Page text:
‘M*A*S*H’: ‘Hawkeye’ Actor Alan Alda Revealed Friends Would Occasionally Ask Him for Medical Advice

In a 1978 interview with Barbara Walters, Hawkeye actor Alan Alda shared that thanks to “MAS*H,” on which he played a surgeon, his friends sometimes presumed he had medical expertise.

“Do people come up and ask you medical questions?” Walters asked. “And think that you’re really a surgeon?”

“Sometimes they expect me—I have a friend whose husband got sick and thought that she should call me because I was the first one she thought of,” Alda confessed. “But I really don’t like to do medical things. You know, I don’t really know anything about it.”

‘M*A*S*H’ Star Alan Alda Is No Stranger to Medical Science

But Alda is no stranger to medicine. He used to host the PBS program “Scientific American Frontiers,” a show in which he helped scientists ranging from medical researchers to Nobel laureates translate their work for the average citizen. He went on to found the Alan Alda Center for Communicating Science at Stony Brook University.

And in fact, Alda has experienced the benefits of medical science in his own life. He survived a bout with polio when he was just 7 years old. It was hard on him, but it was harder still on his parents, Alda said in an interview with AARP Magazine last year.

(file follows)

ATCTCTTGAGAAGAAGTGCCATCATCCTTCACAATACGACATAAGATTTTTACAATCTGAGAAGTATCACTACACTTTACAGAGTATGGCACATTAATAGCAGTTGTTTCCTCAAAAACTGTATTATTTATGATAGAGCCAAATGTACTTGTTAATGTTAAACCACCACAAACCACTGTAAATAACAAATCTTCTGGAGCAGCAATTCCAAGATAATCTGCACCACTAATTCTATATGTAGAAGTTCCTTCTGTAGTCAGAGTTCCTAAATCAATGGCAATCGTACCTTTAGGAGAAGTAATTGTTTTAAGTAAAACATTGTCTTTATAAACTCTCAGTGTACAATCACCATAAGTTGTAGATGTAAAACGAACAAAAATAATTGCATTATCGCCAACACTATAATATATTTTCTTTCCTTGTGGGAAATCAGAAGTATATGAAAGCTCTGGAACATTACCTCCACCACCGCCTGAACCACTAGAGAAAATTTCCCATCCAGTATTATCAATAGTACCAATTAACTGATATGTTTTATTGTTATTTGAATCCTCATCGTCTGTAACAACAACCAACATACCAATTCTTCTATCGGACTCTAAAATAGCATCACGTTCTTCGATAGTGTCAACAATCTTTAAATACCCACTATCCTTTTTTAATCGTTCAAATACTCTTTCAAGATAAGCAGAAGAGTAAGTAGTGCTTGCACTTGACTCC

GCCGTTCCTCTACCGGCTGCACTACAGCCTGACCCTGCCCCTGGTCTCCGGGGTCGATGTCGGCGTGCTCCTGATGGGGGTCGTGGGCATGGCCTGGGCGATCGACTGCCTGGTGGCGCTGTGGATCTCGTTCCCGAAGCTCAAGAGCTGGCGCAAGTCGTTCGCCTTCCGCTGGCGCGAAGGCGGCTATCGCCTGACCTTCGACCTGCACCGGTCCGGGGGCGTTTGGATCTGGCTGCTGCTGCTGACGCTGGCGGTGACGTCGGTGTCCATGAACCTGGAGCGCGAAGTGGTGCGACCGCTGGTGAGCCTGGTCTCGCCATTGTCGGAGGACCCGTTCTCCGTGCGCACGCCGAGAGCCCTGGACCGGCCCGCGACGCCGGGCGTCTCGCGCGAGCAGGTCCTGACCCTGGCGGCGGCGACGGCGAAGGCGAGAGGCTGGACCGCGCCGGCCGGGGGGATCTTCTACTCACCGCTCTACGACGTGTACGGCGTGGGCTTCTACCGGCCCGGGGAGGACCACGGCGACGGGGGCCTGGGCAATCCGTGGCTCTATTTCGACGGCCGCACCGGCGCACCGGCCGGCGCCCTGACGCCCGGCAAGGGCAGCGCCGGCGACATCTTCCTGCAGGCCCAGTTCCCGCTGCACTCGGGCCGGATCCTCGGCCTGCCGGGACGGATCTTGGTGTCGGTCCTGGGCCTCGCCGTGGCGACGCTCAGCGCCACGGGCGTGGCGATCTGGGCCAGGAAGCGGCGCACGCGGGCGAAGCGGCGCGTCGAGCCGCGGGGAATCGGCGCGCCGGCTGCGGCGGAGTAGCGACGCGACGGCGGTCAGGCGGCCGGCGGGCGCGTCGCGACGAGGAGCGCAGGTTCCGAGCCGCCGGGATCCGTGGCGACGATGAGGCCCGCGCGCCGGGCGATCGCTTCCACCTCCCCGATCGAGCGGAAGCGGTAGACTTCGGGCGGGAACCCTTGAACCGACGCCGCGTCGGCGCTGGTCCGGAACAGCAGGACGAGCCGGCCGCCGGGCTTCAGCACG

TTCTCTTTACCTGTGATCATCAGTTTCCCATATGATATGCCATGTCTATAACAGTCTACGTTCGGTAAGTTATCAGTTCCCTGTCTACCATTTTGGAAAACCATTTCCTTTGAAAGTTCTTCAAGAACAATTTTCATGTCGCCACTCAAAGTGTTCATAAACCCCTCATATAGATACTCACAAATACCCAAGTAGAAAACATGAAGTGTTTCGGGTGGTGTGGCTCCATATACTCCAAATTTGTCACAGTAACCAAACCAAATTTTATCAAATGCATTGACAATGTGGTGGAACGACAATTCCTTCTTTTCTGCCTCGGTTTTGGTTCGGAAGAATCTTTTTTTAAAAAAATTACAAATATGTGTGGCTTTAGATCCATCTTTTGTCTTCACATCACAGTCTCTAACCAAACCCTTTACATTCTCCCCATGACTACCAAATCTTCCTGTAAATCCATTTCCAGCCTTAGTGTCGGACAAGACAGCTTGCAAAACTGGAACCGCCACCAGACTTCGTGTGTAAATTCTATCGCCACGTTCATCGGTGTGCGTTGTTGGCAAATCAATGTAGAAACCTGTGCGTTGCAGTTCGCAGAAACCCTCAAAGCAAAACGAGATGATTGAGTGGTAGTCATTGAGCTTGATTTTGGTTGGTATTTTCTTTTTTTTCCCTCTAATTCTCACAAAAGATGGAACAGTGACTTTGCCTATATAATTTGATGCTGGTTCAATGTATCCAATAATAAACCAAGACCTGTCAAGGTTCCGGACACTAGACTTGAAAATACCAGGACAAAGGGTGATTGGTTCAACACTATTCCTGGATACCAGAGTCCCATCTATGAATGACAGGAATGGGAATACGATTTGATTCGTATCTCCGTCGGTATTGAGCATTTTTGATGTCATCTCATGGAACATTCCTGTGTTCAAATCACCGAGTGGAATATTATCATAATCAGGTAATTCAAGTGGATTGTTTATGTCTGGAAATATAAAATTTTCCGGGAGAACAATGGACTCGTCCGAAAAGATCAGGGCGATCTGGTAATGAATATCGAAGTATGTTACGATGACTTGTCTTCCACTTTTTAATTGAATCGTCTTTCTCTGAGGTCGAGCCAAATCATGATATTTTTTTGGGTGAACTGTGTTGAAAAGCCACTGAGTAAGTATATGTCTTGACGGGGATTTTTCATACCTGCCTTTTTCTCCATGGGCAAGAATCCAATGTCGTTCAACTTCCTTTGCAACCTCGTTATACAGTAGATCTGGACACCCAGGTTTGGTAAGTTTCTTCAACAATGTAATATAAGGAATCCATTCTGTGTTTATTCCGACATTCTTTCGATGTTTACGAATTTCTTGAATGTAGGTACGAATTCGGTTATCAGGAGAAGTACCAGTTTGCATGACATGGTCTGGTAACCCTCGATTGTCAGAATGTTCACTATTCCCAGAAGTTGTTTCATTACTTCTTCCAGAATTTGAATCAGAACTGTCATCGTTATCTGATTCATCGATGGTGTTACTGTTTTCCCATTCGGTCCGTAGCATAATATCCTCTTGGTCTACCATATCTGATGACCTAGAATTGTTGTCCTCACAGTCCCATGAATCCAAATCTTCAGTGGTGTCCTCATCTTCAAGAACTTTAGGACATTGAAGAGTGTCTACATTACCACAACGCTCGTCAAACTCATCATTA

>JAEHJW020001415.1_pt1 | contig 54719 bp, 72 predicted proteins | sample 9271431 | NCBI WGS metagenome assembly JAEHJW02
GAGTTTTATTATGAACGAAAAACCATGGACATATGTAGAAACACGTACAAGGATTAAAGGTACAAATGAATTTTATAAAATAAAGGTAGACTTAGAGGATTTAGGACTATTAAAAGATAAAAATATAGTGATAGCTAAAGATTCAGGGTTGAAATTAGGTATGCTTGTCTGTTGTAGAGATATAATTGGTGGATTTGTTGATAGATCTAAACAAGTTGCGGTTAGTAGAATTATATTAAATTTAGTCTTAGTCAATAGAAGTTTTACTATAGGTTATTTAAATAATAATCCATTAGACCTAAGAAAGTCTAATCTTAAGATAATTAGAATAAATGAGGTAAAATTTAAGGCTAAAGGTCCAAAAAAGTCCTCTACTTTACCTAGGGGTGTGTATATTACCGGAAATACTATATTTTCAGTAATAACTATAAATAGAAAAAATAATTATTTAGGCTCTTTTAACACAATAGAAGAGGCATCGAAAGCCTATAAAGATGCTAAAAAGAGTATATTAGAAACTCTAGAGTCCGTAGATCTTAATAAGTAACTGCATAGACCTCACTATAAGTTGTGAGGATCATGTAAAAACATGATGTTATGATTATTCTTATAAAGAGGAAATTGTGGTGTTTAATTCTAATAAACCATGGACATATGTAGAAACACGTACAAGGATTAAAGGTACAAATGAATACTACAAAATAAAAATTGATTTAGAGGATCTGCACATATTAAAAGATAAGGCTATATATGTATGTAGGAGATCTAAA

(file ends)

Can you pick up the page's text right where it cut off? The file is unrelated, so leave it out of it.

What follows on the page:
“I had a stuffy nose at the Warner’s movie theater — honking the whole evening,” he recalled. “I couldn’t clear my nose. When I got home, I threw up, and my legs were unsteady. The next day, I had a stiff neck. I couldn’t sit up in bed. My parents called the doctor. Went to the hospital, had a spinal tap. I was in the hospital for two weeks, but then I had about six months of a therapy devised by Elizabeth Kenny, the famous nurse from Australia. I had nearly scalding blankets wrapped around my limbs every hour.”

More recently, Alda was diagnosed with Parkinson’s disease. So he engages in various forms of exercise – walking, biking, boxing lessons from a specialist in Parkinson’s therapy. And he says that with treatment, his diagnosis is “not the end of the world.”

Alda Can Only Prescribe Laughter

With his scientific perspective, Alda is more concerned about the staying power of the human species than he is about his own outlook. He said scientists tell him the average species lasts about 2 million years. But he’s not sure humans will make it that long.

That’s pretty grim stuff coming from the man who played freewheeling, wisecracking Hawkeye on “M*A*S*H.” So what’s Alda’s prescription for a pandemic-clouded world in which the future of our species hangs in doubt?

“Laugh!” Alda advised. “Laughter is good. That’s one of the greatest benefits of this isolation. My wife and I are laughing more than we ever have.”

“We can’t take ourselves too seriously, even now,” he added. “A good friend emailed recently and said, ‘Alan, how are you doing? How’s everything?’ I wrote back and said, ‘I’m still alive. If that changes, I’ll let you know.’”

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